By design, he does not only mean the style but also the technical features. The North Face jackets are made for the outdoors and harsh weather conditions. It carries several series of jackets, each having special features, many which are propriety innovations. The Flight series, for example, is lightweight, waterproof and breathable, meant for fast-packing and adventure races. Several series are made for mountain climbing and cold weather. The brand is usually used by those climbing Mount Everest.
For this trip, The North Face provided me with a jacket, a mid-range one, with more than enough features for the trip. It made me feel like one of those adventurers that The North Face supports.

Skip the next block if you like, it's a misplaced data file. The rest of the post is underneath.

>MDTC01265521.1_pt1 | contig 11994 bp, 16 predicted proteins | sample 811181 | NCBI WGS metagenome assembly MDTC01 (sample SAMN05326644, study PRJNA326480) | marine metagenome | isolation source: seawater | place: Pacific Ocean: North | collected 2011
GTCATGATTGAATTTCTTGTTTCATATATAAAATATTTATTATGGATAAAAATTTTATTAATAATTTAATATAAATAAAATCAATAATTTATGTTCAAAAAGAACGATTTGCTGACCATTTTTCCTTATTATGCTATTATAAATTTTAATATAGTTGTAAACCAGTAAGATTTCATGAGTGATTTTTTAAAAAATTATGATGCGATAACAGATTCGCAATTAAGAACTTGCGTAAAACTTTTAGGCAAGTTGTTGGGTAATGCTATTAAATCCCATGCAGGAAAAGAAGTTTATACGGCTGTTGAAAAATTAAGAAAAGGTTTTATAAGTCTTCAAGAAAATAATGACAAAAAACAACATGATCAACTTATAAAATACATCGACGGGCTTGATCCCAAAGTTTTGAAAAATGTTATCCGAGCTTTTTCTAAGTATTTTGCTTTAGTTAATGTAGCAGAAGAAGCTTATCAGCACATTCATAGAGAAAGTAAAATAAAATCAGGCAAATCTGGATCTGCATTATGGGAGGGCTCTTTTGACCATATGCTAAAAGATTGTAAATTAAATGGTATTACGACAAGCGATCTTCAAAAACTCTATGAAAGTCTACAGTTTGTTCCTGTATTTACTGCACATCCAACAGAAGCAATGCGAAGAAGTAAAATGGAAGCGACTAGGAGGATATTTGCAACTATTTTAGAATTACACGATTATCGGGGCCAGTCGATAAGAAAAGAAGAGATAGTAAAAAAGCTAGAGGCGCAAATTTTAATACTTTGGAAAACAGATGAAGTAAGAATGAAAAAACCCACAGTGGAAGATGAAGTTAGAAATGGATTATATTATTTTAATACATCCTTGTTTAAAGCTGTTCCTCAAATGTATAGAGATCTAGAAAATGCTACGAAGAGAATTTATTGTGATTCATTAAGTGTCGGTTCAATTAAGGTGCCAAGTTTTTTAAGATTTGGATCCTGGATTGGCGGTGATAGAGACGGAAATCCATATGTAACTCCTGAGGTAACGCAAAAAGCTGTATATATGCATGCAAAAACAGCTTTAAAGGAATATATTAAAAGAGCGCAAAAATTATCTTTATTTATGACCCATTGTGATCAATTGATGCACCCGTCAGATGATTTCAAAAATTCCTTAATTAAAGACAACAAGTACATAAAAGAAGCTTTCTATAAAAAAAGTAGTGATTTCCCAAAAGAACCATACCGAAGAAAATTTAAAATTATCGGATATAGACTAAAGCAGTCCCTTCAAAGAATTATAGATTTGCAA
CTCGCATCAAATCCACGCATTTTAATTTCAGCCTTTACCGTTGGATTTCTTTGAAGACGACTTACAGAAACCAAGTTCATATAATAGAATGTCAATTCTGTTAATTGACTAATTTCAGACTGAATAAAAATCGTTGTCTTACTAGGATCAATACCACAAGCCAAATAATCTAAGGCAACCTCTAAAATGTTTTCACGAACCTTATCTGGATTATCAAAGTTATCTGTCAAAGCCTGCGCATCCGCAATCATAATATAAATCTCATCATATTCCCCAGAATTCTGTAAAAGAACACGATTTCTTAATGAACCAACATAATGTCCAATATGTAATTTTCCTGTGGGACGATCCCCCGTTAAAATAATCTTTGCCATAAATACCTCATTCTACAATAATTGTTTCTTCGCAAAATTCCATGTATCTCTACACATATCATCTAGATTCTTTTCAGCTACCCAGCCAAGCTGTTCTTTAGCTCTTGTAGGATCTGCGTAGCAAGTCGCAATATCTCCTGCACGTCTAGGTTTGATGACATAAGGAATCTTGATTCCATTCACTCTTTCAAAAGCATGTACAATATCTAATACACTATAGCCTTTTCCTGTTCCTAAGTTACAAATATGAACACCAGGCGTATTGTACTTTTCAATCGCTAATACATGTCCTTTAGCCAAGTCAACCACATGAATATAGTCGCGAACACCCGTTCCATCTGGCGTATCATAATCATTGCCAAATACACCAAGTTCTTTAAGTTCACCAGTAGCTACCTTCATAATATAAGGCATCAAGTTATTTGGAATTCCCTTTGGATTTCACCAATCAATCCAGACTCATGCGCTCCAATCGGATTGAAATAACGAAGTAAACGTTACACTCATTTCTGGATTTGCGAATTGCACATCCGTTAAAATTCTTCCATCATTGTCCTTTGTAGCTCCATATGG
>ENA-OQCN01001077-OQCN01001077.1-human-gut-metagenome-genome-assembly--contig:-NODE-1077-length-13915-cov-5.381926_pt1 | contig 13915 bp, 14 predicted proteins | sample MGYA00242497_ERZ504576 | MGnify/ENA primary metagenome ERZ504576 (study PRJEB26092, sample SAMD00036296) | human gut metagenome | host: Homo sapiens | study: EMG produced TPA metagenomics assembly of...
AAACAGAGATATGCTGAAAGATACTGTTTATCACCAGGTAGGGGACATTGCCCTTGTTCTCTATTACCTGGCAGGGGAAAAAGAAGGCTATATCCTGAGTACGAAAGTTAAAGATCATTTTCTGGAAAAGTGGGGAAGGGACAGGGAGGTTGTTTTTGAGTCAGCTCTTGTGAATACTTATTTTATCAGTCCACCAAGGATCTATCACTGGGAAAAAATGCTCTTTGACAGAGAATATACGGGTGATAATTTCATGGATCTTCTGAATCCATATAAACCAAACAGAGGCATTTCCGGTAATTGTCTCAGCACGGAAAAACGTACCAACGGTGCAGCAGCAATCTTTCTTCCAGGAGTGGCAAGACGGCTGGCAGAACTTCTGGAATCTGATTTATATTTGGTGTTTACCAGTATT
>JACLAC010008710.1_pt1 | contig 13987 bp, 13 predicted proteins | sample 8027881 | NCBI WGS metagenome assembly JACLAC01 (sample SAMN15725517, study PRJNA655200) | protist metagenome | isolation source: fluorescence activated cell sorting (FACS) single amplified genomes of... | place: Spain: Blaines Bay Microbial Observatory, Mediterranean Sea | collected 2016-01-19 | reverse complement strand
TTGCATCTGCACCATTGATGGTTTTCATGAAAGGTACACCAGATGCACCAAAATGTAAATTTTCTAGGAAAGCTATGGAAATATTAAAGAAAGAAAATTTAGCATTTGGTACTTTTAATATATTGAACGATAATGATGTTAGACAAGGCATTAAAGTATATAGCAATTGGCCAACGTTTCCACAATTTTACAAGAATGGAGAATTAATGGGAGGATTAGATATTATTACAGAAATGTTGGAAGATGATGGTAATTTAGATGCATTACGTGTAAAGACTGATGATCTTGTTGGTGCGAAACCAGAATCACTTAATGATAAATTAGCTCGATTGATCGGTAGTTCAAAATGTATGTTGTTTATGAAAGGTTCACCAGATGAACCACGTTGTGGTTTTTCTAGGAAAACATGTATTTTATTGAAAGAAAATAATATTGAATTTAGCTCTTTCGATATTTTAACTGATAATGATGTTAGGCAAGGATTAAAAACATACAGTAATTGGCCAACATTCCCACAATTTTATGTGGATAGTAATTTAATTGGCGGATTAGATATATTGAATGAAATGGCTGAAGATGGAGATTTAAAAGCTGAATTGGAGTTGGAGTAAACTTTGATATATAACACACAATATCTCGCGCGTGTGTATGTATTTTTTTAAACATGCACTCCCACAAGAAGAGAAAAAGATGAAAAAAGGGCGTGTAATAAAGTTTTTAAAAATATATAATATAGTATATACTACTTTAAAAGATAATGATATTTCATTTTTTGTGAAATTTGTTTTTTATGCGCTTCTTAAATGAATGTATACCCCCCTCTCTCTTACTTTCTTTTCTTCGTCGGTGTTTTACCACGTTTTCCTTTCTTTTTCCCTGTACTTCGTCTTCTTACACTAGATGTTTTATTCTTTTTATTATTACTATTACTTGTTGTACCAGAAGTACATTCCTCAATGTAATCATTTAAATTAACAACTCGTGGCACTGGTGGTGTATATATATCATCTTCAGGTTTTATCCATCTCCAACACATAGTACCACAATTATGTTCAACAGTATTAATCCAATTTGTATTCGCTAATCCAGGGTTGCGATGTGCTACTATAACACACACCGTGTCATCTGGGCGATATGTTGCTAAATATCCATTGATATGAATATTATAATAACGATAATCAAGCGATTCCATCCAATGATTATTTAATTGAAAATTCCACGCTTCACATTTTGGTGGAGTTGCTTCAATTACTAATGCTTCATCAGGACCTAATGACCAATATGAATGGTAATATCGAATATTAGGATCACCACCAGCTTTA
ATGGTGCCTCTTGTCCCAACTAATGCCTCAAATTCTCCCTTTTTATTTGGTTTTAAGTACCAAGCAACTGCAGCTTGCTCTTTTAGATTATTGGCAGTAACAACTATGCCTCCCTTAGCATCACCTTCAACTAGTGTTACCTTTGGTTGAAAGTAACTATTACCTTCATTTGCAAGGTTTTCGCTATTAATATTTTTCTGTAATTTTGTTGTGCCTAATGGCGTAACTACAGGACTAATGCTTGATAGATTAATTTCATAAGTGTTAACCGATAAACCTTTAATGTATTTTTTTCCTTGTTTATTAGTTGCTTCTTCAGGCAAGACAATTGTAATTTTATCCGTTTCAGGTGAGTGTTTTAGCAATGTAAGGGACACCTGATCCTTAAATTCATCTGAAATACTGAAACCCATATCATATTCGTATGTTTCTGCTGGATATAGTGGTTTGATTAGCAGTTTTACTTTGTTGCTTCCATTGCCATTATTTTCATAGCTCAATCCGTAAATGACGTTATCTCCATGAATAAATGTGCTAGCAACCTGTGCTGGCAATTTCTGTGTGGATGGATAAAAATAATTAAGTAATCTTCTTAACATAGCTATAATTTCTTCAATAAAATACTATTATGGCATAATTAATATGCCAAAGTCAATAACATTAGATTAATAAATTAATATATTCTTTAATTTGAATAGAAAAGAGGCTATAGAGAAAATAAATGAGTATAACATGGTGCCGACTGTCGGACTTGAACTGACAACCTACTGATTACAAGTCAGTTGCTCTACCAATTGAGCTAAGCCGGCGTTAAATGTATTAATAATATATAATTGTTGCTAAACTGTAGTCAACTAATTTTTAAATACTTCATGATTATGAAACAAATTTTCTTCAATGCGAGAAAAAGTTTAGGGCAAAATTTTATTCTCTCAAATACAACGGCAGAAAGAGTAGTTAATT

The Aleut Jacket of its Elevation series is a thick jacket meant for the cold and mountain climbing. It is not very thick as to restrict movement. It is actually sleek, in its Arctic Pool blue color. There are pockets in very interesting but very logical places. The armpit area can be zipped open for ventilation, and the hood is detachable.
With the jacket was a sweater, extra protection against the winter cold. I had a handsome Lyell crewneck sweater in Pinot red with beige sleeves. It is described as “a soft, thermally-efficient fleece layering piece with mock neck and contrasting sleeves and seams.”
With these two, I could face the Korean winter in style, comfort and warmth.

The Columbia Titanium shoes
Winter boots are perhaps the hardest item to find in the Philippines. But a friend said ordinary durable rubber shoes can suffice. Of course, I had to put on thermal socks and another pair of ordinary socks. The shoes should be a tad bigger than your usual size to accommodate the layers of socks.